Calling Beauty

Calling Beauty

The exhibition Calling Beauty examines the shifting parameters of what is considered beautiful in contemporary art today in relation to the historical weight and responsibility that art bears to fulfill expectations that beauty provides an experience of transcendence and thus assuage and ameliorate the challenges of our contemporary condition.

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Thorsten Brinkmann, Moyra Davey, Elizabeth Gerdeman, Ellen Harvey, Matts Leiderstam, Ryan McGinley, Anna Molska, Susan Sontag, Eve Sussman/The Rufus Corporation, Darren Waterston

Columbus College of Art & Design, OH
February 17–April 10, 2010

Curated by James Voorhies

Made possible with grants from Greater Columbus Arts Council and Ohio Arts Council with support from Columbus College of Art & Design

In her essay “An Argument About Beauty” Susan Sontag traces the evolving definition of beauty from concepts of rarity and exclusivity to less discriminatory notions of it. While beauty is historically aligned with high culture, class and refinement elicited by old master and modernist art, for instance, Sontag delves into alternative notions of what is beautiful, pondering beauty in that not always considered as such.While Calling Beauty does not serve to illustrate Sontag’s essay, her words serve as valuable points of entry for considering what has been traditionally viewed as beautiful, how that view has influenced contemporary art, and how it has shaped, paradoxically, an aesthetics of the everyday.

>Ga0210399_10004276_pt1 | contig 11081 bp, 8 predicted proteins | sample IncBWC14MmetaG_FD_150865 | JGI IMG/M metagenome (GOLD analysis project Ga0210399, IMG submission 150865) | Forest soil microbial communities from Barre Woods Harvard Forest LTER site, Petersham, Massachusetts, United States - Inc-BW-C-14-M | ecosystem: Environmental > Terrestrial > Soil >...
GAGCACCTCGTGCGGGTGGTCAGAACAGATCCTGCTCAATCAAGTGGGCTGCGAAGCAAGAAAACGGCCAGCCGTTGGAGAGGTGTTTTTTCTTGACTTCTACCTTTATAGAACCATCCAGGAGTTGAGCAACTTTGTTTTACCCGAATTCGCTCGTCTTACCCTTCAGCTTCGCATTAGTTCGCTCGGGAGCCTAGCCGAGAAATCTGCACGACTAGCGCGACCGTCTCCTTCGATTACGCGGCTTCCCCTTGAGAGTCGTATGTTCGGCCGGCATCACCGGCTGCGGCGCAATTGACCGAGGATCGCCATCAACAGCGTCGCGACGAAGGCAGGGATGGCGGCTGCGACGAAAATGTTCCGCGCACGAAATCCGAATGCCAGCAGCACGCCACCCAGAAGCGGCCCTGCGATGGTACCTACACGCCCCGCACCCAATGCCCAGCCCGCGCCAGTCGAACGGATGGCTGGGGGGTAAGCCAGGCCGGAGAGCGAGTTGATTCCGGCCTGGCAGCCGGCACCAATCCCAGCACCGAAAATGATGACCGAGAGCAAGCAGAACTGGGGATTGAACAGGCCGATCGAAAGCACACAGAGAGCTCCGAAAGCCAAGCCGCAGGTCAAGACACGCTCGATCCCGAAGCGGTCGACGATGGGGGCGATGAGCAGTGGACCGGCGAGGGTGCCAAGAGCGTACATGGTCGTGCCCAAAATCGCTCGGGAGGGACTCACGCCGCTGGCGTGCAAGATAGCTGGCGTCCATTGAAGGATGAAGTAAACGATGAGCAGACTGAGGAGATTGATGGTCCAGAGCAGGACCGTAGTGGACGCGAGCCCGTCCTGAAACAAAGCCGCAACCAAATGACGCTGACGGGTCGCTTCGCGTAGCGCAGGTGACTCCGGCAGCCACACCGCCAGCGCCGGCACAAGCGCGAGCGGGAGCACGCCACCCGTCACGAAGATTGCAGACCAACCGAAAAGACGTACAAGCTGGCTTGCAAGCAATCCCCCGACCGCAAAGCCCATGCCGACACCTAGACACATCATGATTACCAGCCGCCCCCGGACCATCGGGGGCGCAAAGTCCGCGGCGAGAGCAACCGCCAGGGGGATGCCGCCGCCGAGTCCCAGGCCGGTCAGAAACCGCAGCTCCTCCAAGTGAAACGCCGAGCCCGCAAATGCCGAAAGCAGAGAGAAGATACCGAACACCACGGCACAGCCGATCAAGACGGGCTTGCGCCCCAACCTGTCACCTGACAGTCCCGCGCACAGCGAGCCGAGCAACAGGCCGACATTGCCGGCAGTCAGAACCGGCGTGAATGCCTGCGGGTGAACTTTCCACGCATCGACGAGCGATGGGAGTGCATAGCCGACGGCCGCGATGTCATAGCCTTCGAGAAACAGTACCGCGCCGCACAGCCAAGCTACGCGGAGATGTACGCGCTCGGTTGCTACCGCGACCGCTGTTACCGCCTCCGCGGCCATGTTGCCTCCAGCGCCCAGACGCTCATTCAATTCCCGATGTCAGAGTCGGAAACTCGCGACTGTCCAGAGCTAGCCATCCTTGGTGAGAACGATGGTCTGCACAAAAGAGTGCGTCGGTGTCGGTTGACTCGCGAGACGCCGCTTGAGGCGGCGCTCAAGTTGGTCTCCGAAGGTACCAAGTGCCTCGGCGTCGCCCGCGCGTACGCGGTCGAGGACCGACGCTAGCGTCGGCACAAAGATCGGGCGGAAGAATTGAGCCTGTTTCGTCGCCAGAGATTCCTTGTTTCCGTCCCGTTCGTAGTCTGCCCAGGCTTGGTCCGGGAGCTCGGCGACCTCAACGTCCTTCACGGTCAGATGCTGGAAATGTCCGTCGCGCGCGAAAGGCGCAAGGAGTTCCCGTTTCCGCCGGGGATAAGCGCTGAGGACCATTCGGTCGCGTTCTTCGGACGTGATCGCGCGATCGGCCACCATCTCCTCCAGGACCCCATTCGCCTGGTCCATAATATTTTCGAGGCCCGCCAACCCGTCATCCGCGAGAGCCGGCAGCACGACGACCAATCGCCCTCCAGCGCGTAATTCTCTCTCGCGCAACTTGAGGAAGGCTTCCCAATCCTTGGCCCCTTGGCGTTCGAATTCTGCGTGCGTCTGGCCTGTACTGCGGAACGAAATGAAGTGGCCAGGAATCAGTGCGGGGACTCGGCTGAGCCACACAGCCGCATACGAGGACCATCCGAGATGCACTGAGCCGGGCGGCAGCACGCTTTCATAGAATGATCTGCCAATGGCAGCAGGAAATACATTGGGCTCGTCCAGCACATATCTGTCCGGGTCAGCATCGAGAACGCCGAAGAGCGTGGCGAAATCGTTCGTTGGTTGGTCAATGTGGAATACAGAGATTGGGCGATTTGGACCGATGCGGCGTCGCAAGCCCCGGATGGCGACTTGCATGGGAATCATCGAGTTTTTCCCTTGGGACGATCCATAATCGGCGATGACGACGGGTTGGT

Calling Beauty is organized around four pillars of reflection: still life, landscape, nude and portraiture. It includes work that draws peripherally and specifically on traditional subjects typically deemed beautiful within the realm of art. But, the works bring to the surface a retreat from that tradition to a contemporary reconsideration of it, thus a renewed engagement with historic artistic conventions.

Flickr photostream

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